The Physics
An encyclopedia of scientific essays

Volume of World Beer Consumption

search icon
Bibliographic Entry Result
(w/surrounding text)
Beer Consumption Around the World. Brewers Association of Japan. "Total Beer Consumption in the World (1999, estimate) 132.418 million kl." 132 Gl
"Beer." World Book Encyclopedia. Chicago: World Book, 2001. "People throughout the world drink about 30 billion gallons (114 billion liters) of beer annually." 114 Gl
Starling, Mike. World's Hottest Beer Markets: 1999. October 1999. "Worldwide, beer consumption rose 7.1 percent between 1993 and 1997, from almost 116 billion liters to just over 124 billion liters, the Euromonitor report said." 124 Gl
United States Drinks Most Beer. Southern Draft. March 1997. "But total consumption of beer worldwide reached 120.57 million kl rising 2.5 percent or 4.6 billion bottles over 1994, reported Kirin Brewery Co. in December." 120.57 Gl
De Boni, Dita. Cheers! But Drinkers Put Breweries Over a Barrel. Business Herald. 27 April 2000. "Taken as a world snapshot, the volume of beer consumed increased 1.4 per cent to reach about 130 billion litres last year, although markets such as Belgium, Denmark and Holland experienced sharp declines." 130 Gl

Beer is a common alcoholic beverage that is made from barley, yeast, hops, water, and grains. Its alcoholic content comes from the process of fermentation, which converts the simple sugars (carbohydrates) in the grains and barley into alcohol. It is widely consumed all over the world. As time progresses, people around the world consume more and more beer. Intake of this beverage should be limited, for it is caloric and can cause a dependence on alcohol.

Annually, the world consumes over 100 billion liters of beer. Reports show that this value is on the rise due to an increased amount of under-aged drinkers and an increasing variety of beers. When it comes to beer, America is the greatest consumer, for people there ingest around 23 billion liters annually. 23 billion liters is equal to the quantity (in SI units) of 23 gigaliters. (The prefix giga is equal to 109.) This alcohol intake contributes to the high rate of death via accidents with drunk drivers. Women are causing their babies to be born with birth defects by drinking without caution during the gestation period. Even though beer only contains around 5% alcohol, it still takes its effects on a developing fetus.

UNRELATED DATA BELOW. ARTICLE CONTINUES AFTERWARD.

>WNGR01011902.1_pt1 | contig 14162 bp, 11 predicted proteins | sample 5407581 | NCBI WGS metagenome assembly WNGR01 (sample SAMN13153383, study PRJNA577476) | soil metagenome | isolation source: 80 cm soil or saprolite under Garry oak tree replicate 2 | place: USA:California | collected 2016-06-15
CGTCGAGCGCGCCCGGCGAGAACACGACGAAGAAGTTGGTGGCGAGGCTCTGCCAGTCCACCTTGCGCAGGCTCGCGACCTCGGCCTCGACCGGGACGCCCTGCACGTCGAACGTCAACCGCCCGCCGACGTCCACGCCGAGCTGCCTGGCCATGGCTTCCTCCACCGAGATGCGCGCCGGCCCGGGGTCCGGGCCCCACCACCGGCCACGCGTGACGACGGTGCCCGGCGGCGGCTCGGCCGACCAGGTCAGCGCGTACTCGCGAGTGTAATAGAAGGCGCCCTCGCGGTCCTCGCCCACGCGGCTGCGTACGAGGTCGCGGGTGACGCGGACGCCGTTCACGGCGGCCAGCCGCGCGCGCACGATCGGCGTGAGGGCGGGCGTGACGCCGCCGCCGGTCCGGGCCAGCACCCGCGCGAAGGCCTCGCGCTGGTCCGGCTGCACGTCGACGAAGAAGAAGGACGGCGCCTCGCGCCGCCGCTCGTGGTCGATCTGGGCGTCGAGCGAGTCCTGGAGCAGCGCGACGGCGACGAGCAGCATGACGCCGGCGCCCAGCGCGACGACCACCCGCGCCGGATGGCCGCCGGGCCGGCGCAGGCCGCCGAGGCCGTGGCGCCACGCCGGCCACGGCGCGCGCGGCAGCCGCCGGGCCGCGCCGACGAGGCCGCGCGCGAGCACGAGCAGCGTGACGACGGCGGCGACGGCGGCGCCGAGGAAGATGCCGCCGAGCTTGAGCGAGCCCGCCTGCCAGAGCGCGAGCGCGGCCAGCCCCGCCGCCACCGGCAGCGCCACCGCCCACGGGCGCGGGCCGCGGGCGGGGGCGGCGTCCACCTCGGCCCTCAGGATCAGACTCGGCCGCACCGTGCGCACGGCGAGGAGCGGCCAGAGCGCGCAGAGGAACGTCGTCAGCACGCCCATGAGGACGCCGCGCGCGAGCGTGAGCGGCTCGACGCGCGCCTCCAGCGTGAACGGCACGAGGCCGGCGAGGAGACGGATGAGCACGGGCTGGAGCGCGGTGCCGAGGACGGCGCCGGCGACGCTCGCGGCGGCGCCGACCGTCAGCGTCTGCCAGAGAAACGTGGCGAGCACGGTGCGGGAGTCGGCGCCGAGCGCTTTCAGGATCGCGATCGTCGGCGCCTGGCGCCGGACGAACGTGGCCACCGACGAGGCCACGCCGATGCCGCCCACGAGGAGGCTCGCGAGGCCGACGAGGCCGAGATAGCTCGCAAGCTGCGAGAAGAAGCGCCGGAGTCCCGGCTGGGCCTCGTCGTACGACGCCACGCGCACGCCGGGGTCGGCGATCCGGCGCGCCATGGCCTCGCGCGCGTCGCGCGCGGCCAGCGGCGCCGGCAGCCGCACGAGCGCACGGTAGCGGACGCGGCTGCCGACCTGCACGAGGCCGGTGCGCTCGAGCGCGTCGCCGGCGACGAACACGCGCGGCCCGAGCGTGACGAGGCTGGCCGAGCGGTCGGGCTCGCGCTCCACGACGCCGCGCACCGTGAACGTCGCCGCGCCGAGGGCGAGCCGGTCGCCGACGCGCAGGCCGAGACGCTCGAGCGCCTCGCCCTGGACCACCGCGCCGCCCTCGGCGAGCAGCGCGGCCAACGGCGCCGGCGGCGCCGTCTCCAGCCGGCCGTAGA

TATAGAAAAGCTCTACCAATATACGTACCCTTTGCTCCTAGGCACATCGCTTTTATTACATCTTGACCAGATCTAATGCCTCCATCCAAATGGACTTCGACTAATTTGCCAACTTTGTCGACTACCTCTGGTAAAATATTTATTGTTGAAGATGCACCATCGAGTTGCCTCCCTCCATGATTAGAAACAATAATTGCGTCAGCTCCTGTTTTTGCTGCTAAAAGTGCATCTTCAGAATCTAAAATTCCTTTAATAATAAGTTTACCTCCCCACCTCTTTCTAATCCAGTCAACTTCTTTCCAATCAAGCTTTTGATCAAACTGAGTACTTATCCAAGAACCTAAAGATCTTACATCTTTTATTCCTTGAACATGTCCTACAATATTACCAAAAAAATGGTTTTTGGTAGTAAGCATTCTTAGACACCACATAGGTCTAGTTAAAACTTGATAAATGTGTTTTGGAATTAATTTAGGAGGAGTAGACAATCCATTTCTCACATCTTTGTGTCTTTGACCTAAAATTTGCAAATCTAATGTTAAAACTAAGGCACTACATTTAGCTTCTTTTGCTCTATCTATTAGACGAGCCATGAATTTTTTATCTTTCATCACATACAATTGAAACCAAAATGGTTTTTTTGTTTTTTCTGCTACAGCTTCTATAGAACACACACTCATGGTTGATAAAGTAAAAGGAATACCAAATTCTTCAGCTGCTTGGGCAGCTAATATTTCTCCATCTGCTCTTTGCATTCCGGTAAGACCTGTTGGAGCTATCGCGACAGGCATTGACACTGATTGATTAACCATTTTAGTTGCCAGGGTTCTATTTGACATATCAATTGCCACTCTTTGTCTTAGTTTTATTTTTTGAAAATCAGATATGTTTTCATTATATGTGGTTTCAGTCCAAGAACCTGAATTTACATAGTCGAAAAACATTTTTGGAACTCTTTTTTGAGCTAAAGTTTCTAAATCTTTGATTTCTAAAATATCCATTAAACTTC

Beer has been brewed for thousands of years. The most primitive beers were brewed in Ancient Egypt, Greece, and China. Now, in the United States, the most common beers are lager beers, which are characterized by their balanced flavors and bubbly texture. Budweiser, Coors, and Corona are common brands available in America, while other countries that consume a great deal of beer usually consume large quantities of beers made in their native country.

Johnny Alicea -- 2001

Bibliographic Entry Result
(w/surrounding text)
Kirin Brewer. Beer Consumption in Major Countries in 2004. Japan: Kirin Brewery, 2005. "World's total consumption volume was around 150.392 million kL (up 4.2% from the previous year) and growth has been recorded for 19 consecutive years." 150 GL
China remains world's top beer producer. China: People's Daily Online, 2004. "Last year China produced a total of 25 million kiloliters of beer, up 7 percent from the previous year putting it on top of the beer producers list for the second consecutive year." 25 GL
WORLD BEER CONSUMPTION TO TOP 1.5 BILLION HL BY 2005. BelgianShop, 2003. "The global beer market is due to reach 1.5 billion hectolitres by 2005, according to leading beverage industry analysts Canadean [sic] in their latest annual Global Beer Report. Global consumption of beer grew by 2% in 2002 to reach 1.4 billion hectolitres, driven mainly by strong growth rates in Asia, East Europe and Africa." 150 GL
Beer Consumption inAmerica. Connecticut: Center for Science in the Public Interest, 2003. "Americans consumed 6.4 billion gallons of beer in 2002." 24 GL

Beer is defined as an alcoholic beverage made by brewing and fermentation from cereals, usually malted barley, and flavored with hops and the like for a slightly bitter taste. The oldest proven records of the brewing of beer are about 6,000 years old. These records refer to a group of people called the Sumerians. No one really knows how they discovered the brewing technique, but it could be thought that a piece of bread or grain became wet and a short time later, it began to ferment and a inebriating pulp resulted. The Sumerians referred to beer as the "divine drink" and it made them feel "exhilarated, wonderful and blissful".

The greatest producer of beer in 2004 is China. The United States is second, with an output of 23 million kiloliters, or more than 15 percent of world output. Germany ranked third, followed by Brazil and Russia.

Eugene Olfir -- 2007